14 May 2020
I consider myself to be a fairly judgement free individual. In matters of same sex marriage, for instance, I register firmly in the “Thou shall not judge” side of things. I don’t like hearing people pass judgement on indigenous people, the homeless, the unemployed, disabled people and those from other races. Although I’m not always brave enough to stand up for my non-judgie opinions, I do have them.
I’m a bit less non-judgie when it comes to drivers who speed in the roads, and tail gate you in an aggressive manner. Although they could be trying to get their pregnant wife to hospital, to be fair. I tend to get out of their way, but give them a hard stare if we happen to end up beside each other at traffic lights. And check the passenger seat for someone chewing on the seatbelt.
My non-judginess is also at risk sometimes in the matter of football umpires with obviously untreated vision impairments, and old men driving sports cars with young women in the passenger seat. But apart from that, I’m non-judgie, ok?
Apart from, that is, any time before February or March this year, when I saw a person wearing a face mask in public. Or using hand sanitiser going into or out of a shop. Heaven forbid if I’d seen someone wearing dishwashing gloves to the shops. I would probably have injured myself rolling my eyes as far back as possible, while simultaneously watching out for the men in the white coats who were hunting the escapee from the loony bin.
I saw all three of those things in the supermarket this morning. The hand sanitising people I smiled at, acknowledging their efforts to protect themselves and others. The mask people I noted their age and other hints as to why they felt they needed face masks, but it all seemed perfectly acceptable.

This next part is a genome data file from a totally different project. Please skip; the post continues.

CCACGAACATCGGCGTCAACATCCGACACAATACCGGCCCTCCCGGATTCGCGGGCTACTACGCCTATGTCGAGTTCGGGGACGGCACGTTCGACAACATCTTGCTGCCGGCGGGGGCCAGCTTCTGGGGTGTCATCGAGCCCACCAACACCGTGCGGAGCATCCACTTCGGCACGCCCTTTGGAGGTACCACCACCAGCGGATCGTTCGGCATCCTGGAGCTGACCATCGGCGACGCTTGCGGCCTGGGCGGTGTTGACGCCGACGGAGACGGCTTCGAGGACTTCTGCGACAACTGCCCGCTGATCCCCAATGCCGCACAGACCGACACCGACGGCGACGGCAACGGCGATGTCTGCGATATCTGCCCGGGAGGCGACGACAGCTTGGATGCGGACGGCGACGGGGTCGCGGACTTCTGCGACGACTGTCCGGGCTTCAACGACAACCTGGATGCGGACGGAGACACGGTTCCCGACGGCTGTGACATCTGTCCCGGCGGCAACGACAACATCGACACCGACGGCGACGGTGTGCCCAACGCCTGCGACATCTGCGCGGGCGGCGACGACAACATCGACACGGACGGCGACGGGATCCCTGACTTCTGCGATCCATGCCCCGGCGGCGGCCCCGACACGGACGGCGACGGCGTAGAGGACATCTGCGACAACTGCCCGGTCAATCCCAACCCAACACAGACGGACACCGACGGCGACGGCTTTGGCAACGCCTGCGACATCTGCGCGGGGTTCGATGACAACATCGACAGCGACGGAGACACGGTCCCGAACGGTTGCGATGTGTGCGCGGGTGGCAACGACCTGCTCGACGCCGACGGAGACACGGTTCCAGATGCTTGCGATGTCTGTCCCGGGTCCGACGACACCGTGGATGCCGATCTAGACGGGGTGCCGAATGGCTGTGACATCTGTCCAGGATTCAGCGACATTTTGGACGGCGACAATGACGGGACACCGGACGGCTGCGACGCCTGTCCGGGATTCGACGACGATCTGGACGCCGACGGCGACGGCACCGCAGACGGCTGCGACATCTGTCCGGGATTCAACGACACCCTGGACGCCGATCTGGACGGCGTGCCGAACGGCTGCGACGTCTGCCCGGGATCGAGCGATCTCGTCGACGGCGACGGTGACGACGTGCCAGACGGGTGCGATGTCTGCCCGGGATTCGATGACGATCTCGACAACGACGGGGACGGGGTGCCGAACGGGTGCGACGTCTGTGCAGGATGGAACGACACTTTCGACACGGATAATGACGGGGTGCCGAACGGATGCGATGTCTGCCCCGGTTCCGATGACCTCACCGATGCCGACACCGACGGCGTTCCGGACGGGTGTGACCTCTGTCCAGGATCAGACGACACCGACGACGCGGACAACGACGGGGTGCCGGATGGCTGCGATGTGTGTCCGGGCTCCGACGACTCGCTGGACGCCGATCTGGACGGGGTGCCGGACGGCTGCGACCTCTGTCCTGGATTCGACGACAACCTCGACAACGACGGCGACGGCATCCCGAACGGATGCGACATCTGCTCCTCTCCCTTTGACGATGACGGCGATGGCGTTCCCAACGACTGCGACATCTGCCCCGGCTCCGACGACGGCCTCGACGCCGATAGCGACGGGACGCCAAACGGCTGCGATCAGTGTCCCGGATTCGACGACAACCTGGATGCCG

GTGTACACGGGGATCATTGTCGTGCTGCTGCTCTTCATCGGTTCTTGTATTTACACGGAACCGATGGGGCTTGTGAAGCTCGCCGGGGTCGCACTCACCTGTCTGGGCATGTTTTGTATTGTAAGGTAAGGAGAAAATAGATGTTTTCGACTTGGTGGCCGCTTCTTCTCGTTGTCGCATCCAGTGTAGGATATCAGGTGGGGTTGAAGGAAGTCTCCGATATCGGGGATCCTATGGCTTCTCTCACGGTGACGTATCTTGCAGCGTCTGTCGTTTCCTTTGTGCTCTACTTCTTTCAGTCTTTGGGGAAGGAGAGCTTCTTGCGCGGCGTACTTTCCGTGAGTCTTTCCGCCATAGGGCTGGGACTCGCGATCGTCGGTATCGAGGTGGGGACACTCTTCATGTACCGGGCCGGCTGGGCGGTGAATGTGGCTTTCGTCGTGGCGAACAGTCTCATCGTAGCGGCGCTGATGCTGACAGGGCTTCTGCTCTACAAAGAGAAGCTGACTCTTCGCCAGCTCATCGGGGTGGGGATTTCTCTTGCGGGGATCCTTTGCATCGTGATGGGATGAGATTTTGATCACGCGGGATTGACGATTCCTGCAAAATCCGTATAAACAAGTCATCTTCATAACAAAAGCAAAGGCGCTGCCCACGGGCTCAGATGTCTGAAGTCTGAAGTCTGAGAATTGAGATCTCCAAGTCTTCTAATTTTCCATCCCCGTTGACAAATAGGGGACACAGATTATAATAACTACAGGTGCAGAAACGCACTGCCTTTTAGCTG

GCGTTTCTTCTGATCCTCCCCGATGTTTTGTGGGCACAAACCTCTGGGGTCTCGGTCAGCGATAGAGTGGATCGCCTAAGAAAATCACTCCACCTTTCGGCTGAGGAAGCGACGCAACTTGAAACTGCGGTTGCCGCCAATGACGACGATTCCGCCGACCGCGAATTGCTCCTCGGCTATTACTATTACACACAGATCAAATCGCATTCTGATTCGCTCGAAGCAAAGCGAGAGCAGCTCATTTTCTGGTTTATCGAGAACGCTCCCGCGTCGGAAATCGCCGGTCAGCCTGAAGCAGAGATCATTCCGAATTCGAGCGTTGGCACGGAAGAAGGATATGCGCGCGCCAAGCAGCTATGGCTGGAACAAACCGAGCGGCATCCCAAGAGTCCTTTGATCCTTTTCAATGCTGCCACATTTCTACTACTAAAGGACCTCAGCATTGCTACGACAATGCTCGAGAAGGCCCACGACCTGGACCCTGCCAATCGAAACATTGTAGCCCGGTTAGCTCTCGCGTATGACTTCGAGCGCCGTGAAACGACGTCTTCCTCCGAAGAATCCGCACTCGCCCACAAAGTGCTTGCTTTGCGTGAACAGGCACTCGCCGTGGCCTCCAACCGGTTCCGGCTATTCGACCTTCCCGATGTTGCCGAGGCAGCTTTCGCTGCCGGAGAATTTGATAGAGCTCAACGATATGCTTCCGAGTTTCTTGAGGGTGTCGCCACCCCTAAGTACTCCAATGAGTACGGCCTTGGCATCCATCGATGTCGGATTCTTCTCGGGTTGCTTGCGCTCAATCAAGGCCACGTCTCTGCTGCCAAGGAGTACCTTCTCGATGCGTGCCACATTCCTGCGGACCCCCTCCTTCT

The lady wearing the dishwashing gloves I must confess my eyes started to roll a little, until I noticed her advanced age and the slightly scared look in her eyes. So she got a smile and a “Isn’t it a lovely day?”.
When did these things change in our minds from actions of the slightly strange, to perfectly understandable actions in a shopping centre?
About March, I reckon.
And maybe, just maybe, the ‘fruitcakes’ I saw before March, were protecting themselves because of an immune suppression situation, or some other genuine reason? Maybe they also had that same scared look on their faces, but I was too busy judging what they were wearing to wonder at why?
I save my judgement in shops now for people with packs of 48 toilet rolls.
But not the people with five blocks of chocolate, or a case of wine, of course. They are obviously going through stuff and they need the support and encouragement of strangers.
Have you judged anyone today?